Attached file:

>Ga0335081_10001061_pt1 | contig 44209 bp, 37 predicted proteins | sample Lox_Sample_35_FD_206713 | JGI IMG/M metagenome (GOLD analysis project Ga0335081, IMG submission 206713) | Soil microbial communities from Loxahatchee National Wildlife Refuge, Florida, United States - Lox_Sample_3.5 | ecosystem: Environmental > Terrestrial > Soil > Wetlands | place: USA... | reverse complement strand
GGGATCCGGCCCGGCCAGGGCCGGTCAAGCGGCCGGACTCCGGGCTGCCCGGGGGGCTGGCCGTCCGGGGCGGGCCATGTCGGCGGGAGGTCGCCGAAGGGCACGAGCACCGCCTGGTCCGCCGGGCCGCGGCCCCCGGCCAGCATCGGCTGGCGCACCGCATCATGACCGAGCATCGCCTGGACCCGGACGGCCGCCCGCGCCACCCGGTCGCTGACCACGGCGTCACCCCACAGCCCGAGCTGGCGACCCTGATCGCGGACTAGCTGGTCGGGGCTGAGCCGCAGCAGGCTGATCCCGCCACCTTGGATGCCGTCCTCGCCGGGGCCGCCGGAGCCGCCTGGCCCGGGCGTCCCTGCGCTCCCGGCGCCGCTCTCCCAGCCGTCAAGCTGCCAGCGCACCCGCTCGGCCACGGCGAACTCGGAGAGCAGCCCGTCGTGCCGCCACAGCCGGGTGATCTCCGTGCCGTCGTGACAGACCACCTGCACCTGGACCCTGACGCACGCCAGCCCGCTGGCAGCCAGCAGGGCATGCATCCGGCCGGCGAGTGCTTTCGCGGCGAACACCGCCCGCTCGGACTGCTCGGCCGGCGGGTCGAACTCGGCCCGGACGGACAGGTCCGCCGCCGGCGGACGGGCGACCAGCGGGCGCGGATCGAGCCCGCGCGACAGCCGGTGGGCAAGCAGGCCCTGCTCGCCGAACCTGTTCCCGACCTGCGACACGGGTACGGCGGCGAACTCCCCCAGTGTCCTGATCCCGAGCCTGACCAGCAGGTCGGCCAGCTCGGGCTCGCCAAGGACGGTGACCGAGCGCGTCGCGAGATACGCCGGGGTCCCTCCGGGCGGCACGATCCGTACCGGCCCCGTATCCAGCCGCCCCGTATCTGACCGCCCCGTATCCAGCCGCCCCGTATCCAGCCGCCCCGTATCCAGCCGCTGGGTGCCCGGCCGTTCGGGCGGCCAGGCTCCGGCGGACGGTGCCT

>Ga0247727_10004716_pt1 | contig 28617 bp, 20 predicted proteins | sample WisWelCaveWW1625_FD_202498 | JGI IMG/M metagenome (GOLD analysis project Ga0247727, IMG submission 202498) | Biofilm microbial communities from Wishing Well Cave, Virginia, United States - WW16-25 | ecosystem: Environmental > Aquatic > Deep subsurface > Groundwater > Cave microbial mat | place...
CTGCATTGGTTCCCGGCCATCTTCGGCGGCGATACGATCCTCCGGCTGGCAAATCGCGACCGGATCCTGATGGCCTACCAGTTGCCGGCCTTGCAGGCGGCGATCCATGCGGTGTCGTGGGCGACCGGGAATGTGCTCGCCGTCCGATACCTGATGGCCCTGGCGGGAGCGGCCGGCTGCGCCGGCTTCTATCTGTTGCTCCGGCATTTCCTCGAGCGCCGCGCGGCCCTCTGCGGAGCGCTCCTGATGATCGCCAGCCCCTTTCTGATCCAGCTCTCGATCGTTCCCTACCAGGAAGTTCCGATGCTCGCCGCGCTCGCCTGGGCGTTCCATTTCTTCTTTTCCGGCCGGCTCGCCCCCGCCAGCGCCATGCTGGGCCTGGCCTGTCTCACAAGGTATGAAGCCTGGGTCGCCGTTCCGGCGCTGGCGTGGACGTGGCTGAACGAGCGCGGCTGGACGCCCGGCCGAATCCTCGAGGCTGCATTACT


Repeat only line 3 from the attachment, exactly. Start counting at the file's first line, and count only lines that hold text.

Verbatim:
>Ga0247727_10004716_pt1 | contig 28617 bp, 20 predicted proteins | sample WisWelCaveWW1625_FD_202498 | JGI IMG/M metagenome (GOLD analysis project Ga0247727, IMG submission 202498) | Biofilm microbial communities from Wishing Well Cave, Virginia, United States - WW16-25 | ecosystem: Environmental > Aquatic > Deep subsurface > Groundwater > Cave microbial mat | place...